Is it not useless to increase iterations in KeePass?



  • So if increasing the number of iterations makes the computation power needed more in a linear way. Wouldn't that be a small increase compared to even a single more character added to your password?

    Even assuming you make your iterations take several seconds, that would only be as much as somewhere around 3 added characters, which isn't considered much.

    In that case, wouldn't increasing the number of iterations be kinda pointless and not increase the difficulty that much when it comes to guessing the password (so like, you still can't get away with passwords that a dictionary can guess and still have to use better passwords, just like when you didn't use a high number of iterations)?



  • I totally agree that strong password with weak hashing is better than weak password with strong hashing. Assuming you're using a random password over all the printable ASCIIs, then adding a char increases crack time ~100x, whereas doubling the work factor only doubles the crack time.

    The point with all password hashing is that it's something that we, software designers, can do to give our users a bit more protection without requiring them to change their behaviour. So why not? Is it gonna totally protect users who choose terrible passwords? No, of course not, but at least it's something.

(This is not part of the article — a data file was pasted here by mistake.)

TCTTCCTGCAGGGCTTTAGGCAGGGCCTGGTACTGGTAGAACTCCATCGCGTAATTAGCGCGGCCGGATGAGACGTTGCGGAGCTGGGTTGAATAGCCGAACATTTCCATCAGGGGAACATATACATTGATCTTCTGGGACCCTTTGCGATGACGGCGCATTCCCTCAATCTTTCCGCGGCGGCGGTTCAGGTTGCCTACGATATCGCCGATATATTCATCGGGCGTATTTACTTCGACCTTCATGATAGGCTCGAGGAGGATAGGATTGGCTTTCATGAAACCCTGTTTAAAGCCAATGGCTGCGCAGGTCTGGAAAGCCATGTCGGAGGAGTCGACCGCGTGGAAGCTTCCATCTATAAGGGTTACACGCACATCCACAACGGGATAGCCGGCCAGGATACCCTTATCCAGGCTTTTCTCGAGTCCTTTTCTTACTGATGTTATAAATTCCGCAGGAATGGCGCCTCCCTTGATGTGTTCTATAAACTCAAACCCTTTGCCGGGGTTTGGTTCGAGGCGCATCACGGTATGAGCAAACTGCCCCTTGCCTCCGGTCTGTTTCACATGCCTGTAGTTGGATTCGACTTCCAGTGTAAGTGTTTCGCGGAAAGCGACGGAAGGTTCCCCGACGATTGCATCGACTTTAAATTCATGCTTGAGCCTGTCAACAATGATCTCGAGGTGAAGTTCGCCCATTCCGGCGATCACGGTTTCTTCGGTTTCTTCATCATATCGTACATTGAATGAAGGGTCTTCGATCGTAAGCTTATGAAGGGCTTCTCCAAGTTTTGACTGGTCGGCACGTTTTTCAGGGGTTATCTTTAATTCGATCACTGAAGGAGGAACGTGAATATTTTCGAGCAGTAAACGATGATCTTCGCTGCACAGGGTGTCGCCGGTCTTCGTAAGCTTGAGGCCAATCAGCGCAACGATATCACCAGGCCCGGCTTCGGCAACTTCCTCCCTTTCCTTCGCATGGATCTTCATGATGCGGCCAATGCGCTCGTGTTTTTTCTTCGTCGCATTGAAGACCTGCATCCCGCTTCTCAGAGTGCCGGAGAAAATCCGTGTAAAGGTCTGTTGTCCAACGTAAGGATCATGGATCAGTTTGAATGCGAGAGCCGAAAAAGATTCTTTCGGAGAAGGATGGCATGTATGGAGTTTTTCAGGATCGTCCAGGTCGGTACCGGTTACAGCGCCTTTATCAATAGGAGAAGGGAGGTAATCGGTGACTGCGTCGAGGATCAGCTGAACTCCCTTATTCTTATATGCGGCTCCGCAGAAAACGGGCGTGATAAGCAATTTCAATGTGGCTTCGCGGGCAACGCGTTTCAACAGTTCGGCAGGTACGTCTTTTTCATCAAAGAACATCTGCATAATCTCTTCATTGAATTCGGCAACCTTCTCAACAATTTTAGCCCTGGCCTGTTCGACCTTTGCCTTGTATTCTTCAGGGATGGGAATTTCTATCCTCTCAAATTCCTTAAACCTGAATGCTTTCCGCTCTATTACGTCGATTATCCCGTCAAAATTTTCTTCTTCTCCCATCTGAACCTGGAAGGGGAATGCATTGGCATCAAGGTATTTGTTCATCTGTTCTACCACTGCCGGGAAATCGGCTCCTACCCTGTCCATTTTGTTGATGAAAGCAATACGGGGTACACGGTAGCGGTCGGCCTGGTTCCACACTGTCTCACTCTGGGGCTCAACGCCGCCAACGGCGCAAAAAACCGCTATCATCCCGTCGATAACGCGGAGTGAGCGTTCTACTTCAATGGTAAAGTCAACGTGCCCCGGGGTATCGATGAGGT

As an aside, your intuition is right that password hashing based on a linear time cost (such as PBKDF2) is losing ground to advances in CPU / GPU power. Newer password hashing algorithms like bcrypt or argon2 are based on functions that are both time-hard and memory-hard; requiring the hash to use a large amount of RAM, say 1 mb per guess, in addition to say a 1/2 second. That severely limits how many password guesses you can be cracking in parallel before you run out of RAM, especially since GPUs or programmable hardware like FPGAs typically have a relatively small amount of RAM.

    And indeed, KeePass seems to be using argon2, and lets you set both the time-hard and memory-hard workfactor. Still not an excuse to use a terrible password, but everything helps, right?

    Keepass password hashing settings


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